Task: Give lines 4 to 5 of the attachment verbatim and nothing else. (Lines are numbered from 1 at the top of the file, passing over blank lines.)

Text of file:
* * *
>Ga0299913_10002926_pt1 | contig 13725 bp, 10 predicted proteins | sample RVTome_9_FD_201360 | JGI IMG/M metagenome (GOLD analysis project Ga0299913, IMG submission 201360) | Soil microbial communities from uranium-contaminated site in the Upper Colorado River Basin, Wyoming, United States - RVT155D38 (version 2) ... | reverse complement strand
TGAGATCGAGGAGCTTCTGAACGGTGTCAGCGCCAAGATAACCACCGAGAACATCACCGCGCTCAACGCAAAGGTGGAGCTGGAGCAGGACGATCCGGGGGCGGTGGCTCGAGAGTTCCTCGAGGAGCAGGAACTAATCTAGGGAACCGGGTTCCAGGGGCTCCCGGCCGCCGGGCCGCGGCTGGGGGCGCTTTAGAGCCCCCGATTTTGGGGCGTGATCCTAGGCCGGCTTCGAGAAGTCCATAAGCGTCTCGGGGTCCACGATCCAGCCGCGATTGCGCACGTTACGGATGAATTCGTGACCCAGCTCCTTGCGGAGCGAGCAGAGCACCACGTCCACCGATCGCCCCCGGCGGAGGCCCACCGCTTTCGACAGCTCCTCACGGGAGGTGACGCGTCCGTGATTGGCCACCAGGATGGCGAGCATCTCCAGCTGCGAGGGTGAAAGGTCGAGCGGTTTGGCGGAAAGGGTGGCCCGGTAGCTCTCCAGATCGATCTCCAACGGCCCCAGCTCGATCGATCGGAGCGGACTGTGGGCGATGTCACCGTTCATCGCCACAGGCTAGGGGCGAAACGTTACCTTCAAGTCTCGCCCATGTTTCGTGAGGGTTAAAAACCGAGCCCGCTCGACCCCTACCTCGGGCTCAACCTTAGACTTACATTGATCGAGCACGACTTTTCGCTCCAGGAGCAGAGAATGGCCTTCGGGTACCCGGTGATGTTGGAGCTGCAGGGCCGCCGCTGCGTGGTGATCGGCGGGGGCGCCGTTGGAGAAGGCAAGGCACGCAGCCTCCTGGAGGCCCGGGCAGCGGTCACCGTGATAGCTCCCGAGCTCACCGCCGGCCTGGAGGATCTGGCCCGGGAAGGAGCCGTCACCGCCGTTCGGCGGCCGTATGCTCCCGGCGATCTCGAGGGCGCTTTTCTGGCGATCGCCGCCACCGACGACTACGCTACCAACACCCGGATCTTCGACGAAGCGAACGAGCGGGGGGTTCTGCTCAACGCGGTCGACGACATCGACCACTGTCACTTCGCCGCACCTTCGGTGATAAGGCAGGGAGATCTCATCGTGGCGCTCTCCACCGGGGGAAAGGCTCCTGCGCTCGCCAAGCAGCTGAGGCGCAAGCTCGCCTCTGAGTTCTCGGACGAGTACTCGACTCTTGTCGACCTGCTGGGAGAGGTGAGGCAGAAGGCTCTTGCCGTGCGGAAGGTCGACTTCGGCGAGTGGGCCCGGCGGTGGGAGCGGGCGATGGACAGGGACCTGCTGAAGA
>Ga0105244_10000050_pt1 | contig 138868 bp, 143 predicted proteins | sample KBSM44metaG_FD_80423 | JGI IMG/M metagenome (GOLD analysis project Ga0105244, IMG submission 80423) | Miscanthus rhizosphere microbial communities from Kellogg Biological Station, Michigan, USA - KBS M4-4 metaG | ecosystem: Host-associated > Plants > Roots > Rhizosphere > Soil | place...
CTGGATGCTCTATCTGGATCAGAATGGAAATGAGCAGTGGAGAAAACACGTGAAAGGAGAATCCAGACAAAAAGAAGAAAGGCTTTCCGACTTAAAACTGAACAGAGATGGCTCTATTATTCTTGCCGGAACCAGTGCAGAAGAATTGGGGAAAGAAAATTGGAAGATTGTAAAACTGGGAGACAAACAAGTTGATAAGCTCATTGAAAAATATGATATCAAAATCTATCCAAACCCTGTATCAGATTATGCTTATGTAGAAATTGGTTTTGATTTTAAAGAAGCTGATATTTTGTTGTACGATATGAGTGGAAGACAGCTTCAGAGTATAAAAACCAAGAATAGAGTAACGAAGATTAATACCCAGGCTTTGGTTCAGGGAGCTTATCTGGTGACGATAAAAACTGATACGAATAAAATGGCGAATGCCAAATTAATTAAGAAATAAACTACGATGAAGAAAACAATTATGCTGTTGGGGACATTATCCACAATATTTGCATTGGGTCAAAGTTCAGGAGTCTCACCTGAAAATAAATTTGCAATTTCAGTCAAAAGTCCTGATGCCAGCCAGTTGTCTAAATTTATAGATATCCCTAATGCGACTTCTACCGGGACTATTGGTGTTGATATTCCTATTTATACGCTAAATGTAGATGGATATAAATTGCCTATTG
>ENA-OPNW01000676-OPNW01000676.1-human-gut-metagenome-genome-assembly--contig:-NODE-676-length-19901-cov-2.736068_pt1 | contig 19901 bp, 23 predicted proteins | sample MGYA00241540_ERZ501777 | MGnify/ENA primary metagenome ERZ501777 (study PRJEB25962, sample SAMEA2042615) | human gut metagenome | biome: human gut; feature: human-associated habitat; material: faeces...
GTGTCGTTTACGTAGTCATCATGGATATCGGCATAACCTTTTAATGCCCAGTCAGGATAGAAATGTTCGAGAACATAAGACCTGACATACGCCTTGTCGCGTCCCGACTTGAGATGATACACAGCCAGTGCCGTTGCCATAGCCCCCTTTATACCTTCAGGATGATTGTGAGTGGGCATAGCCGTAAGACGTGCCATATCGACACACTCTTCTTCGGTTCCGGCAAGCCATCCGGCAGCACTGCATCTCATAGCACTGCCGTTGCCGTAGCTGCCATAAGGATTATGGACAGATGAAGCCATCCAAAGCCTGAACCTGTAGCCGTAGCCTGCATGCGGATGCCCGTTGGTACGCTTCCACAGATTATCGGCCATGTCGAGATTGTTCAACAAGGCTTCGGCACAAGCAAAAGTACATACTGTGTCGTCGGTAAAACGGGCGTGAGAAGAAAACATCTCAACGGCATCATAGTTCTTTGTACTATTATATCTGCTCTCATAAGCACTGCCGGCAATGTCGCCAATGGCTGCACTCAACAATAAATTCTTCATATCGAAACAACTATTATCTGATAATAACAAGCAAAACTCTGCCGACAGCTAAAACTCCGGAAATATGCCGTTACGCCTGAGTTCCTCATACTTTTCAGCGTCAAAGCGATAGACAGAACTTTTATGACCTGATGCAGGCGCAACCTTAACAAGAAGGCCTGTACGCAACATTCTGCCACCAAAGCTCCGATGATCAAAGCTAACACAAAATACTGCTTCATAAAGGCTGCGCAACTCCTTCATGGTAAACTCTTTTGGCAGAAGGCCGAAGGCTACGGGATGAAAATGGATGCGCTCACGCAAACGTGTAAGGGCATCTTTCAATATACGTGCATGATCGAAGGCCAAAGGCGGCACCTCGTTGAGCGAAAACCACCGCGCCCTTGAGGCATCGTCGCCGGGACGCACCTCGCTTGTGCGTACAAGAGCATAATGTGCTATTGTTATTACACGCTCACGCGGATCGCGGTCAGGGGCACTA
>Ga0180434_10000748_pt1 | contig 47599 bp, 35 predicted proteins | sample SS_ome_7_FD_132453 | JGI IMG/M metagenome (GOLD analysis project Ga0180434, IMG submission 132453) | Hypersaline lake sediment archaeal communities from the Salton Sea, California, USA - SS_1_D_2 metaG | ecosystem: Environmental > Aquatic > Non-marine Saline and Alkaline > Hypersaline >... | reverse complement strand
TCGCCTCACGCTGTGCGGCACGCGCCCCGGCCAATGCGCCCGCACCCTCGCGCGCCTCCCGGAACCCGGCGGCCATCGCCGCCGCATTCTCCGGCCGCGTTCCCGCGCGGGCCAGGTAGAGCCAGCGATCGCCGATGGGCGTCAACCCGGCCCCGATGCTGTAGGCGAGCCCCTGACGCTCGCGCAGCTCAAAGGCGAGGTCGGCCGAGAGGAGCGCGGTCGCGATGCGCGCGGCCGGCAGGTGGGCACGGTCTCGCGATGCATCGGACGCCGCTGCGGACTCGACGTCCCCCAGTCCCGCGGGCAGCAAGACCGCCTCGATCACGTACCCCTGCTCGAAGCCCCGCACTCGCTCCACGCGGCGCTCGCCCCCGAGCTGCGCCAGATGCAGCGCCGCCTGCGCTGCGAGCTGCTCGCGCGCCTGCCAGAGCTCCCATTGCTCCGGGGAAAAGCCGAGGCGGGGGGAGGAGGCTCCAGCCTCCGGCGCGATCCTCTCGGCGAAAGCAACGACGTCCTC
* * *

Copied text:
CTGGATGCTCTATCTGGATCAGAATGGAAATGAGCAGTGGAGAAAACACGTGAAAGGAGAATCCAGACAAAAAGAAGAAAGGCTTTCCGACTTAAAACTGAACAGAGATGGCTCTATTATTCTTGCCGGAACCAGTGCAGAAGAATTGGGGAAAGAAAATTGGAAGATTGTAAAACTGGGAGACAAACAAGTTGATAAGCTCATTGAAAAATATGATATCAAAATCTATCCAAACCCTGTATCAGATTATGCTTATGTAGAAATTGGTTTTGATTTTAAAGAAGCTGATATTTTGTTGTACGATATGAGTGGAAGACAGCTTCAGAGTATAAAAACCAAGAATAGAGTAACGAAGATTAATACCCAGGCTTTGGTTCAGGGAGCTTATCTGGTGACGATAAAAACTGATACGAATAAAATGGCGAATGCCAAATTAATTAAGAAATAAACTACGATGAAGAAAACAATTATGCTGTTGGGGACATTATCCACAATATTTGCATTGGGTCAAAGTTCAGGAGTCTCACCTGAAAATAAATTTGCAATTTCAGTCAAAAGTCCTGATGCCAGCCAGTTGTCTAAATTTATAGATATCCCTAATGCGACTTCTACCGGGACTATTGGTGTTGATATTCCTATTTATACGCTAAATGTAGATGGATATAAATTGCCTATTG
>ENA-OPNW01000676-OPNW01000676.1-human-gut-metagenome-genome-assembly--contig:-NODE-676-length-19901-cov-2.736068_pt1 | contig 19901 bp, 23 predicted proteins | sample MGYA00241540_ERZ501777 | MGnify/ENA primary metagenome ERZ501777 (study PRJEB25962, sample SAMEA2042615) | human gut metagenome | biome: human gut; feature: human-associated habitat; material: faeces...